This was seemingly confirmed at the time by a different whistleblower who claimed the Central Bank was redacting and in some cases withholding vital documents from the inquiry’s investigators. This story — and Sugarman’s — is far from over.
Meanwhile, Maguire has attempted to defend the indefensible by insisting that any anger the Irish public may feel because of the above actions of banks is irrational.
“Rage”, he says, “is the human emotion associated with populism. But rage is not intelligent and only intelligence solves real problems”. Therefore, populist notions of wanting banks to be held accountable for their actions is unintelligible. It stems from a place of rage and not of cold calculation.
But rage is justifiable and it in no way lessens the idea of populism; the idea that the concerns of average people are important. In Maguire’s world, banking should be left to the technocrats who know better. Any ill will thrown in their direction is misguided, misplaced, or simply irrational.
This contempt is elitism writ large. It’s the same contempt that caused the liquidity breaches in 2007 and 2008. And it’s the same contempt that’s going to give us another economic crash.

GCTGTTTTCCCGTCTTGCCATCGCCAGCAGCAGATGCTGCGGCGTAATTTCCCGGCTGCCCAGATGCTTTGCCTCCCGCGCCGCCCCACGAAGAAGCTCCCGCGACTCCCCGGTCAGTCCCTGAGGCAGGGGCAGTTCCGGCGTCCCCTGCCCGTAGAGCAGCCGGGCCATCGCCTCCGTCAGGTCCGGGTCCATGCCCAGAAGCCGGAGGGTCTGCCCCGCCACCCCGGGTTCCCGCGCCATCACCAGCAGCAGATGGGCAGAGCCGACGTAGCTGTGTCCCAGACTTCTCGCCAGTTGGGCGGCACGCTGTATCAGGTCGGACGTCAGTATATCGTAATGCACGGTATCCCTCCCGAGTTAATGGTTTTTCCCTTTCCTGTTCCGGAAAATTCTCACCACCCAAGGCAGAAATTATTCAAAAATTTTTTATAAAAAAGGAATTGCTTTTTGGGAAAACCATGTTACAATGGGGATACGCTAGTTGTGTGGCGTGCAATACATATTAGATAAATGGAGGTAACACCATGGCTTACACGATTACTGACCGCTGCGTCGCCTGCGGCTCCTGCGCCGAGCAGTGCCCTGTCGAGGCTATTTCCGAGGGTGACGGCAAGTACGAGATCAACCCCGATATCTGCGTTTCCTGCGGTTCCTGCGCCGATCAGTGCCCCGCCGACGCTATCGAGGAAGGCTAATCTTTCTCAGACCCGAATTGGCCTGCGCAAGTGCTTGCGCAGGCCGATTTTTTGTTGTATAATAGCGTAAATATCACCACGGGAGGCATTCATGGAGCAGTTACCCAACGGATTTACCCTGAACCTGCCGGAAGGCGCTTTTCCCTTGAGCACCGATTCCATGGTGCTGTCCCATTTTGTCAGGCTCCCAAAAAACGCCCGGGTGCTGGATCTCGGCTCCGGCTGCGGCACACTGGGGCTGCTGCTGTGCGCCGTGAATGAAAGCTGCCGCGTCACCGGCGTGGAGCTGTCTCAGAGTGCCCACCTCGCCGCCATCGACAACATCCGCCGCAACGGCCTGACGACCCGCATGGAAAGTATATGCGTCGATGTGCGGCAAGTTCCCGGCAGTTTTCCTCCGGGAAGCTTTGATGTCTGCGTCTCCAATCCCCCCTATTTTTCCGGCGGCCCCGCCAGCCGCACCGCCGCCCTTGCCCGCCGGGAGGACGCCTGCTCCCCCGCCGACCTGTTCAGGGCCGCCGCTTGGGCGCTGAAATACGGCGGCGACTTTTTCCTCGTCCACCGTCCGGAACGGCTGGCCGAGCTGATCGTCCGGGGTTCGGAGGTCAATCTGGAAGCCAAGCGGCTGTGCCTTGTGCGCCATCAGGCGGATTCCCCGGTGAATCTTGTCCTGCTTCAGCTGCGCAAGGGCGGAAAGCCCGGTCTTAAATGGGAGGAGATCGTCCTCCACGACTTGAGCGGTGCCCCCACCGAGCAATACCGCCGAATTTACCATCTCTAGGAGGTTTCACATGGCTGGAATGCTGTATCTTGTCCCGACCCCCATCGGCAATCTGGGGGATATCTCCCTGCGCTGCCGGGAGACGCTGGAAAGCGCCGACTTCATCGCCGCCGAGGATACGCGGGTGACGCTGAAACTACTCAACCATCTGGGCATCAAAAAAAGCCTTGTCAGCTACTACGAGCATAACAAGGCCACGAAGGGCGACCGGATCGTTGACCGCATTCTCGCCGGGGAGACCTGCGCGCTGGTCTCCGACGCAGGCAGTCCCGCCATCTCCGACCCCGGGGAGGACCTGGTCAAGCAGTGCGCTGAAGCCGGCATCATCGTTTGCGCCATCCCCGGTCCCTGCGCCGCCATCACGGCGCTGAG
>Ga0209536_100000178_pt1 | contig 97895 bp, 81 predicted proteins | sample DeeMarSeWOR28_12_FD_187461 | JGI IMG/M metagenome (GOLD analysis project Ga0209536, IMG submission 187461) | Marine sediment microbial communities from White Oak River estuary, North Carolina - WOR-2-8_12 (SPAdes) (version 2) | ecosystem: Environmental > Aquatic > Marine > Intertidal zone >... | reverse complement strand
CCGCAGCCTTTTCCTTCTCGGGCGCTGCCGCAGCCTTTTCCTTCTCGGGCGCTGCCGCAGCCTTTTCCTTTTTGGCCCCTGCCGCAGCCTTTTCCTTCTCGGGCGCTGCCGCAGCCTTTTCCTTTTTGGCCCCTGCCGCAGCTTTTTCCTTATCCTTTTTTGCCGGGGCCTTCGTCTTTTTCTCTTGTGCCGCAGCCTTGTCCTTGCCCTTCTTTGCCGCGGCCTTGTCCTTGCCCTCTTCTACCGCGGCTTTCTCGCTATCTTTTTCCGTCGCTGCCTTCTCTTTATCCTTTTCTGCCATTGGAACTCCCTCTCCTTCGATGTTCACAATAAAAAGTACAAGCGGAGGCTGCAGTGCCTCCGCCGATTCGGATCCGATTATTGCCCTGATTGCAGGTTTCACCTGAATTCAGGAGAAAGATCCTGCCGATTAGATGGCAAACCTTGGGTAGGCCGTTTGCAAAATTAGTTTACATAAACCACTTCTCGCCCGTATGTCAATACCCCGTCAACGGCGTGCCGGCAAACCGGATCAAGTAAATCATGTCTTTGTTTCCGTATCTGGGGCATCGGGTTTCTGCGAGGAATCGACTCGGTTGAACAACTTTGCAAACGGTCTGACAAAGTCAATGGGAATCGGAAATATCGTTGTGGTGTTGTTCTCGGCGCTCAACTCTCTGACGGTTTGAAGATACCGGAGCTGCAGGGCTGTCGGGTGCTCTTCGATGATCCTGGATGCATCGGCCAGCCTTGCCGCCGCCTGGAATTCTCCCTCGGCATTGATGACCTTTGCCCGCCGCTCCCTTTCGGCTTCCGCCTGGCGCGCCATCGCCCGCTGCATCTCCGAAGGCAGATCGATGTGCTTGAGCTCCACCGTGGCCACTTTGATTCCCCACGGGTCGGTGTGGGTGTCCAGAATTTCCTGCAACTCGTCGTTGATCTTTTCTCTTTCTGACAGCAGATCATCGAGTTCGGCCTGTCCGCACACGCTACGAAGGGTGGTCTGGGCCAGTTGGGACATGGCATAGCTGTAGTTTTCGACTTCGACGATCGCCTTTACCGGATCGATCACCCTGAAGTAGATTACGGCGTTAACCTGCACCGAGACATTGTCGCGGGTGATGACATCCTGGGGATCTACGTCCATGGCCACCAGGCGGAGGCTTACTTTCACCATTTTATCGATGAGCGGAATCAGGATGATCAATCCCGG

As Sugarman told me, nothing has changed since 2007. And the next crash, which is coming soon, won’t be pretty.
This is supported by former Central Bank governor Patrick Honohan. He has said that “deeper reforms” are needed in Irish banking. Furthermore, he pointed out that there is a:
long-standing culture of corporate entitlement by the banks operating in Ireland.
He also revealed that regulators are “deferential”, “lenient”, and showed a “tendency to passivity” towards banks.
Despite this not-so-new revelation, we still have to deal with unaccountable banks and bankers putting people’s homes and lives at risk. For them profit is never enough. It has to be an obscene profit that is endless and always increasing.
But to question this is unfair. It is to give in to populism. After all, we can’t have people being put above profits.
Top pics via Twitter